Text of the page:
Two pleasant, grassy campgrounds are available and are perfect for caravans, with coin-operated hot showers and powered sites on offer. They’re located an easy walk from the village and can be paid for on arrival.
Taking the self-guided heritage walk is a great way to get an idea of what Hill End was like in its heyday, with plaques marking the locations of former shops on the main drag. Interestingly, little was known of the layout of the town prior to 1951, when a hoard of 3500 glass plate photographic negatives from the 19th century was found by chance in a garden shed in Sydney.
Called the Holtermann Collection, this stash painted a vivid portrait of life in a typical 1800s Australian gold mining town and allowed for the figurative ‘reconstruction’ of Hill End’s main street. The collection is kept in the State Library in Sydney, and is regarded as one of the most significant historic photography collections ever found in Australia.
After the gold receded and the boom turned to bust, the vernacular architecture and mining-modified landscape of the crumbling town began to attract artists. In August 1947, artists Donald Friend and Russell Drysdale made a trip to explore to the former gold rush town and were so taken by the character of Hill End, Friend bought a little cottage and lived there for a number of years.
When gold miner Tom Saunders discovered gold on a hill 25km north of the town of Mudgee in 1870, it began a rush of 20,000 people to the area, and soon led to the establishment of the town of Gulgong, which still radiates an air of those heady days.
As can be seen by the old shop fronts, Gulgong embraces its history, and it’s all around you. There are 130 National Trust-classified buildings in the area, and the township preserves more than 170 significant buildings constructed between 1870 and 1910.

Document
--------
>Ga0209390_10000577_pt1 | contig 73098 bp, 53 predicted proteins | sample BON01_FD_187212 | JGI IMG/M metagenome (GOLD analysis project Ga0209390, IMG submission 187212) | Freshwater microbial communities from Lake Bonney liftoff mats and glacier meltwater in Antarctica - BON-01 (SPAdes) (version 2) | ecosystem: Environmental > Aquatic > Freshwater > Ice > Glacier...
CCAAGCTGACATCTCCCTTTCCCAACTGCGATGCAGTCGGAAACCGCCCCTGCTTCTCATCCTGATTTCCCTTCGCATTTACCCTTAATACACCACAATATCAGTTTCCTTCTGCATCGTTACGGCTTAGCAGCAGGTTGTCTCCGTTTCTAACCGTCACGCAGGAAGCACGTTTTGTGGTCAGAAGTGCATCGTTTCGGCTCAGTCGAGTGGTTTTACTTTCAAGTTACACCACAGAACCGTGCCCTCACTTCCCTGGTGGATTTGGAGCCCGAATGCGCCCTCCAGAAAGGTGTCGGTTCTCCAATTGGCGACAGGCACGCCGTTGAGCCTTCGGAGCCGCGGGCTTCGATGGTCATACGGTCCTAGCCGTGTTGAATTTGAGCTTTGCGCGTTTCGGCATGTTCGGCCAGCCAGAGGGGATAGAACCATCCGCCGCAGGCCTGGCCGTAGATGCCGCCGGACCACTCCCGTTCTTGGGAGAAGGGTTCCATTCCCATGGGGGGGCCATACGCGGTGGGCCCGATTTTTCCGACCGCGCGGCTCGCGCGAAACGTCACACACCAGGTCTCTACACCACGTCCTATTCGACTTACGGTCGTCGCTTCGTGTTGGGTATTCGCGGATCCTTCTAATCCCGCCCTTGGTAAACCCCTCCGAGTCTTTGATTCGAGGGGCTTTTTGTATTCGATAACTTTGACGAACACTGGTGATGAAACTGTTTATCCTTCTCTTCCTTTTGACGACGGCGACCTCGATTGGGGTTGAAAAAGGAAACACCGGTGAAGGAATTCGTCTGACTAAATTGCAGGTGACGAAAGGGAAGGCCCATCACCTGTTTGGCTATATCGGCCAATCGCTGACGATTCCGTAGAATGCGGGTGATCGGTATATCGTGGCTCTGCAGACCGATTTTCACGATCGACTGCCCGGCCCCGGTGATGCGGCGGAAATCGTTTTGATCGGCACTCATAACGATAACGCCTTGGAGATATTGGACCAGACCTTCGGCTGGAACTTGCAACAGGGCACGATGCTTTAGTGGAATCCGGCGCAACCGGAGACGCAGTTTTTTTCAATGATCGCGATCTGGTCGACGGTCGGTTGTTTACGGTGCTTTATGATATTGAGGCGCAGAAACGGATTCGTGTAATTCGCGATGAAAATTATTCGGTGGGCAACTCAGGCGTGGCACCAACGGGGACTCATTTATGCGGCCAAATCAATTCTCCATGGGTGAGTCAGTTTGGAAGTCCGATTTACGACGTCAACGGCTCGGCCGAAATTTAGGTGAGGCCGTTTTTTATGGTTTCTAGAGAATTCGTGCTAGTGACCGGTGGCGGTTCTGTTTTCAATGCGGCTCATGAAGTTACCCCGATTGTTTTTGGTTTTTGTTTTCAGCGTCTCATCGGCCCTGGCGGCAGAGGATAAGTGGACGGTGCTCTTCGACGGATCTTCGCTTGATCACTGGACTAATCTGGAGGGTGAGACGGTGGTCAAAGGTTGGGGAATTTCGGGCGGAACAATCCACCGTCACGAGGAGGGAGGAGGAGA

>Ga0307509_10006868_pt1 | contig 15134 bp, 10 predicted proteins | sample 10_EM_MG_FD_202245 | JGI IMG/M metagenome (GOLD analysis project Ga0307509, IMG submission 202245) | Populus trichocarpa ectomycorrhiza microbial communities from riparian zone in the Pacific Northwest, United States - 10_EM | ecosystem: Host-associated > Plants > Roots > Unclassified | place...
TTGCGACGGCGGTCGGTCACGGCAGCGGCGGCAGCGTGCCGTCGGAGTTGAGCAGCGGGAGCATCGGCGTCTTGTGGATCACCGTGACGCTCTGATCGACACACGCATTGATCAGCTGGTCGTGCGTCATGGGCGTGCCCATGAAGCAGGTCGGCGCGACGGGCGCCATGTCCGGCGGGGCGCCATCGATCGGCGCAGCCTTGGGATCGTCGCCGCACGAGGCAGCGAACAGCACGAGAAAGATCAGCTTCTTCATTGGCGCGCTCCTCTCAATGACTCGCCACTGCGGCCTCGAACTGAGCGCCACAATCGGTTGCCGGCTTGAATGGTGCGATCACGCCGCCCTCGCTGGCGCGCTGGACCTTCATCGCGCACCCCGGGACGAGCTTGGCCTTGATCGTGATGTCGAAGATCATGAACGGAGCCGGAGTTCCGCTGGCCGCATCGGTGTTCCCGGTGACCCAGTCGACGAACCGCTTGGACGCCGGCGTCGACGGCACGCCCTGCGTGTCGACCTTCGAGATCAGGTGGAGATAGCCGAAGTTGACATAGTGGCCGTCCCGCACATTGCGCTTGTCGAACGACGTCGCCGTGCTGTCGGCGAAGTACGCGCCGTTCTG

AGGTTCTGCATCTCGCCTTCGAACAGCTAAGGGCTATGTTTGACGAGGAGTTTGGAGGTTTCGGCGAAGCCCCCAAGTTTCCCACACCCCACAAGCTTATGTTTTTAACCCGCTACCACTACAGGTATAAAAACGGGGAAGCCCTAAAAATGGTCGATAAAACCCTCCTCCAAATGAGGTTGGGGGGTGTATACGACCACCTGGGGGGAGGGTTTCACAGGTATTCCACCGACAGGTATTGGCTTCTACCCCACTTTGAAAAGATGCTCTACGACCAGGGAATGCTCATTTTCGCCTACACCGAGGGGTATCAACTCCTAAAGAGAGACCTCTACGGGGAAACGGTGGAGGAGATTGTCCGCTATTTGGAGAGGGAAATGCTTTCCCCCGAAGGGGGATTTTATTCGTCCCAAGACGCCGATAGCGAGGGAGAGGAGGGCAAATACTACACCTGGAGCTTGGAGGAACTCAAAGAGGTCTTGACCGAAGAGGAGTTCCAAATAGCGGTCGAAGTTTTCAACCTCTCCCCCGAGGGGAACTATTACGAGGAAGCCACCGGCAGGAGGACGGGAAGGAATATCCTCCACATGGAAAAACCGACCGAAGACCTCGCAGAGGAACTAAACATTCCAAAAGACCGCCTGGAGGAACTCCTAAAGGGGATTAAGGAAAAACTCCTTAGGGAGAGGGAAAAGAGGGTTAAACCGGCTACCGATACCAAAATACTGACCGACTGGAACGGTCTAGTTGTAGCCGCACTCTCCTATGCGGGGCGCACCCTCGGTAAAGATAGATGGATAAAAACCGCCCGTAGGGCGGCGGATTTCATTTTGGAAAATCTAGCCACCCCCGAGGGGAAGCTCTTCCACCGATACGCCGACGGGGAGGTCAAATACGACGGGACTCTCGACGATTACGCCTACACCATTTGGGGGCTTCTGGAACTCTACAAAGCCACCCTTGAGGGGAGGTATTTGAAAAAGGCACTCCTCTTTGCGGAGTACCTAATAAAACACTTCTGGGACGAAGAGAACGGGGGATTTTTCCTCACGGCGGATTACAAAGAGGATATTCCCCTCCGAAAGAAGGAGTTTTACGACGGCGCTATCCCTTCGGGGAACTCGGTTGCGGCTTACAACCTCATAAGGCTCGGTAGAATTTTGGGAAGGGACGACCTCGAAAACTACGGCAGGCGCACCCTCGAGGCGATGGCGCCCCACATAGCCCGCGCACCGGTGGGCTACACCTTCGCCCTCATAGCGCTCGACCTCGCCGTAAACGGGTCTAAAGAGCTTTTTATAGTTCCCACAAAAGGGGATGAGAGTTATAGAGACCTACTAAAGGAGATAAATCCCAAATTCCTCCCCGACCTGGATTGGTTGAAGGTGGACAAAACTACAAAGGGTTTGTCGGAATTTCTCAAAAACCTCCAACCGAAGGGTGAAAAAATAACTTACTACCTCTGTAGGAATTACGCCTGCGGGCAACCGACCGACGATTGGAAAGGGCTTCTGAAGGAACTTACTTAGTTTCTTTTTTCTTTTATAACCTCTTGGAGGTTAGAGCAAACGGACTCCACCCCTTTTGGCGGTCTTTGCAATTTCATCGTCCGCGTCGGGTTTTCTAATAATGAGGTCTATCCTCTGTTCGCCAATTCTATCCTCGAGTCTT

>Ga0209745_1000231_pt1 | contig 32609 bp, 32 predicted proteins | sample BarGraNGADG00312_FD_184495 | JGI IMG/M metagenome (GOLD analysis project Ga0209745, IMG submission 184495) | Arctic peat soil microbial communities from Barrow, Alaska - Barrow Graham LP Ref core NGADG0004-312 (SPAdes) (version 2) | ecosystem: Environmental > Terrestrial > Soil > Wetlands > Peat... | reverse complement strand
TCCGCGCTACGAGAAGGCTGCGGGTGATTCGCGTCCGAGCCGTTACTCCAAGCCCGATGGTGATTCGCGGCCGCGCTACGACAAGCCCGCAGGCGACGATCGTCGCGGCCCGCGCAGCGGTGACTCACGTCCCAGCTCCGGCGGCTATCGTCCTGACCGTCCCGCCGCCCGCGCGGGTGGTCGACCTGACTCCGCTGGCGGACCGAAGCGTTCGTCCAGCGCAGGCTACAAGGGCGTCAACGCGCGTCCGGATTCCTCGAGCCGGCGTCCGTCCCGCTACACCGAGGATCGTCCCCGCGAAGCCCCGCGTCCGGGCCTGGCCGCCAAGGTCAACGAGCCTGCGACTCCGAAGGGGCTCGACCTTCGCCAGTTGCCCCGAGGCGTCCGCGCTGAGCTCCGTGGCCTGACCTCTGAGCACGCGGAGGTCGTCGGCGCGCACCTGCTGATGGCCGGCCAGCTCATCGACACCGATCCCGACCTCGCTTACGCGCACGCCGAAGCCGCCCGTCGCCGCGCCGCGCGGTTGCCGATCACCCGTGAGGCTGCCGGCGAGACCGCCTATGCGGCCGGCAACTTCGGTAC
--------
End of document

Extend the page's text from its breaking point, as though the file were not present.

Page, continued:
Iron lacework, hand-cut board facings and elegantly curved bullnose corrugated iron verandahs reflect the swing of fortunes. From the ornate columns and features of the Post Office Hotel to the humble former Australian Joint Stock Bank’s weatherboard front there is plenty to see, and history walks are available from the local tourist information centre in Herbert Street.
Particular highlights include the Prince of Wales Opera House (where Dame Nellie Melba sang one of her earliest public performances), and ‘Lansdowne’ – a classic Australian Georgian cottage built by Henry Lawson’s father.
Established in 1962, Gulgong Pioneers Museum is known as one of the four important folk museums in NSW. It houses one of the largest collections of Australiana in the country, and is home to mining relics from Gulgong’s days as a thriving gold mining town, and Indigenous artefacts.
Also found in the museum is farming equipment, period clothing and domestic tools and utensils. With the gold rush days far behind Gulgong now, the Pioneers Museum is pivotal in preserving the difficulties, hardships, but also triumphs of the town’s early history.
Take a look at Adria Altea 402 PH Sport van review that Emma and Bec have travelled with.
The full feature appeared in Caravan World #562. Subscribe today for the latest caravan reviews and news every month!